Baltimore / Real estate / Science

A vacant Frederick building is set to turn into a home for life sciences companies

VaLogic acquired the 75,000-square-foot building, and is planning to add lab and office space.

Life sciences facilities are coming to 7495 New Horizon Way. (Courtesy photo)

The footprint of Maryland’s life sciences sector is continuing to expand with a new facility in Frederick.

VaLogic, LLC acquired a vacant, 75,400-square-foot building at 7495 New Horizon Way, and is planning to outfit it with manufacturing space with enough space for multiple life sciences companies. This will include lab space, cleanrooms, testing areas, wet labs and air controls. It’ll be designed for small to medium-sized firms.

VaLogic cited the area’s concentration of companies bringing innovations involving human organisms as a reason for pursuing the property and its industry focus.

“Based on our experience serving the biotech sector with guidance on designing and operating industry-specific buildings, we see a tremendous amount of opportunity and interest among companies for this niche real estate product, which has only been heightened during the ongoing health crisis,” VaLogic President Bill Robertson said in a statement. “This endeavor leverages our expertise in providing the infrastructure companies need to thrive in the life sciences and biosciences sectors, combined with the tremendous growth that is occurring both nationally and locally.”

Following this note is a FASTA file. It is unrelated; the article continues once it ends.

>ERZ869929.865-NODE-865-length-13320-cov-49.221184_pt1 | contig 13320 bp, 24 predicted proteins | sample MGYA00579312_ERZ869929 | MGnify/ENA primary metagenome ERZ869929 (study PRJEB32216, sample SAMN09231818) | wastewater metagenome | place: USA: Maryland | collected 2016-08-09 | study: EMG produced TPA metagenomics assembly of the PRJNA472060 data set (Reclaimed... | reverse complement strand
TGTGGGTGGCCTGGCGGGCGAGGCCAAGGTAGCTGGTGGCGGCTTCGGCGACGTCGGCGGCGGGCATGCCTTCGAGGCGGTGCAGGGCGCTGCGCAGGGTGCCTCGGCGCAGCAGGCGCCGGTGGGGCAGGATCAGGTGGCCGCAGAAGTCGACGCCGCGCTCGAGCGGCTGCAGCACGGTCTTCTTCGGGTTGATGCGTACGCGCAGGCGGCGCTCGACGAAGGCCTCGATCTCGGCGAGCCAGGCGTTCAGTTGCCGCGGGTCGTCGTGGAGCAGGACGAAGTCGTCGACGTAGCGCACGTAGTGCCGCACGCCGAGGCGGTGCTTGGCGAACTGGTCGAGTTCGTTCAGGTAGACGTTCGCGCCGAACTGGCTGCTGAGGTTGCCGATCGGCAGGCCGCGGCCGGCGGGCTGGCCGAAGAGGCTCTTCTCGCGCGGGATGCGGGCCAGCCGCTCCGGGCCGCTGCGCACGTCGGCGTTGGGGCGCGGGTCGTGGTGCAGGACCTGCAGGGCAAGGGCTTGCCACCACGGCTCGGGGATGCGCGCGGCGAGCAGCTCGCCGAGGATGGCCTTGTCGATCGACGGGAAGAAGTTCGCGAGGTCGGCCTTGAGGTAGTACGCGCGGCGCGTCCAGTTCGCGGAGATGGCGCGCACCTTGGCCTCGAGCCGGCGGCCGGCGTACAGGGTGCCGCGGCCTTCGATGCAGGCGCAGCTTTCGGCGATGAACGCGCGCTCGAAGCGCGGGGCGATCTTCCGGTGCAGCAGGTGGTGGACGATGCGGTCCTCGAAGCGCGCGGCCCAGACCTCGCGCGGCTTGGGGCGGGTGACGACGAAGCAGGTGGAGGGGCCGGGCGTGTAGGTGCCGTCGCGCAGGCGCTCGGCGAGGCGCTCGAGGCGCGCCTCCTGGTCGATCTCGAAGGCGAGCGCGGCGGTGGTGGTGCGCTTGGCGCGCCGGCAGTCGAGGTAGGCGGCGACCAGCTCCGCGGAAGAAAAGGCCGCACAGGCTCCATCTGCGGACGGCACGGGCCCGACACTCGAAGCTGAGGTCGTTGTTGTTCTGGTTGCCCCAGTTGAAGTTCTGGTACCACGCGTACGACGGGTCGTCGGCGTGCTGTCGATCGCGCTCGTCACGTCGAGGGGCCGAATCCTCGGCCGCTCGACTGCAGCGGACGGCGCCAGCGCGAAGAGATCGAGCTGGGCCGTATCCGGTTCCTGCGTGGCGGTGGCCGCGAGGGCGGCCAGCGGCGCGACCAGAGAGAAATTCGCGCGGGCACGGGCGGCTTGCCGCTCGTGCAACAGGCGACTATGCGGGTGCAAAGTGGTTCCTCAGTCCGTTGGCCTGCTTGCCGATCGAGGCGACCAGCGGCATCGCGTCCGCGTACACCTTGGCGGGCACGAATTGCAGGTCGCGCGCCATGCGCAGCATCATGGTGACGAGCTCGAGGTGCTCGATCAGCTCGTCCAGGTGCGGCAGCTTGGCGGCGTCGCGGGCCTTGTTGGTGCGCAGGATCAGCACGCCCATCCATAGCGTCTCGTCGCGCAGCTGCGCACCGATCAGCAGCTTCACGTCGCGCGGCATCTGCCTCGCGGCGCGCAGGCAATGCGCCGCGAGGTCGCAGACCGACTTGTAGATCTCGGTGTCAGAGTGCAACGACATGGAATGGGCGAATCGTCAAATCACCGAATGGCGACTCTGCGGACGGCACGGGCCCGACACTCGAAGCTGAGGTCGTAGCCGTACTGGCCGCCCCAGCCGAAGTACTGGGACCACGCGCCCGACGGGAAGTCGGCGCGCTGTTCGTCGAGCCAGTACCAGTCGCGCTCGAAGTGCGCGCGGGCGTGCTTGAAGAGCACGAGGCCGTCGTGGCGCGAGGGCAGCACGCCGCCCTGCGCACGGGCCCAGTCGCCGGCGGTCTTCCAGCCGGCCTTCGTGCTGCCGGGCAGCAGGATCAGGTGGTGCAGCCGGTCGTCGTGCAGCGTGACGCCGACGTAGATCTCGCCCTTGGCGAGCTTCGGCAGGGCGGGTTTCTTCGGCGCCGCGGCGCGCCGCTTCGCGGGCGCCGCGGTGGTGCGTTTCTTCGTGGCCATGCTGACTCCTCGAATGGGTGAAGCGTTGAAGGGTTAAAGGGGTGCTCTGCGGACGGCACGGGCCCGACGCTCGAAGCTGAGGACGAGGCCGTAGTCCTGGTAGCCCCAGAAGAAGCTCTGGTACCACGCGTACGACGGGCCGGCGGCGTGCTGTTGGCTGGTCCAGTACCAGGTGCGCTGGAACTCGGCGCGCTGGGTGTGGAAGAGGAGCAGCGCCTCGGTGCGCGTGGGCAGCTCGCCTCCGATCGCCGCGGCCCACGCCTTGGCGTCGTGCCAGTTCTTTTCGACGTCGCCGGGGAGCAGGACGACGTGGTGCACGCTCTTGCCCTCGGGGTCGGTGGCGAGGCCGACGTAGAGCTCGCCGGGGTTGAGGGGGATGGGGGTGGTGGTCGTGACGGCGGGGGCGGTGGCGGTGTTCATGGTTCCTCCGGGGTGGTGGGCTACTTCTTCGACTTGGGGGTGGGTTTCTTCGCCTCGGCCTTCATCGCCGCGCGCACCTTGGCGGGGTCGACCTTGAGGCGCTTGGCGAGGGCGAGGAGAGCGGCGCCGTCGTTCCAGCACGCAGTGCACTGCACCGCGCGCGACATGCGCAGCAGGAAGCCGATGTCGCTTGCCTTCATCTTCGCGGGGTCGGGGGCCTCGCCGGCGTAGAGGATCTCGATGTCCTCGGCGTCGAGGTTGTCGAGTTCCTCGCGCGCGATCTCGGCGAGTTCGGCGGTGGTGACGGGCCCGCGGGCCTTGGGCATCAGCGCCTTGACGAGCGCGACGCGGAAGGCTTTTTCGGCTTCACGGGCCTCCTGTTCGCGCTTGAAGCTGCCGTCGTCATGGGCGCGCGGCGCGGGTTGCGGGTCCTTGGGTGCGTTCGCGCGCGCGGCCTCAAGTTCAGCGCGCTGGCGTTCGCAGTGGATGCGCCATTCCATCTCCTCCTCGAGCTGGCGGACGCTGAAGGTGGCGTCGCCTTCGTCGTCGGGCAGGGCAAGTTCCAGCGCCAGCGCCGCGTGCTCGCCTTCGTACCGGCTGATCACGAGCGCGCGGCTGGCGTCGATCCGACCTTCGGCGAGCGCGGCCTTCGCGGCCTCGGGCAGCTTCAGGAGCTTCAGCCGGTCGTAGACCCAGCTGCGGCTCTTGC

In 2020, commercial real estate company JLL said the Baltimore-D.C. region has the fourth-largest cluster of biosciences companies, with suburban Maryland being a key driver. The area’s proximity to federal labs like the National Institutes of Health, military hubs like Fort Detrick and research institutions like Johns Hopkins.

Long clustered near NIH in Montgomery County, the industry is now also growing in Frederick. The city has a base of biosciences companies, including a presence of top industry names like AstraZeneca, Thermo Fisher Scientific and a forthcoming facility from Kite Pharma. When it comes to a comparison with Montgomery County, Robertson sees Frederick “nipping at its heels and closing fast.”

VaLogic purchased the two-story building for $7.7 million. The company then secured a $2.4 million loan administered by Baltimore-based MD Energy Advisors for renovations. Known as a commercial property-assessed clean energy loan (CPACE), the loan is designed to be used toward energy and water infrastructure improvements on a project. For the renovations, the company plans to gut the building down to its masonry block and rebuild it entirely.

Rockville-based Scheer Partners will oversee marketing and leasing.

Built in 1992, the facility was formerly owned by Finmarc Management.


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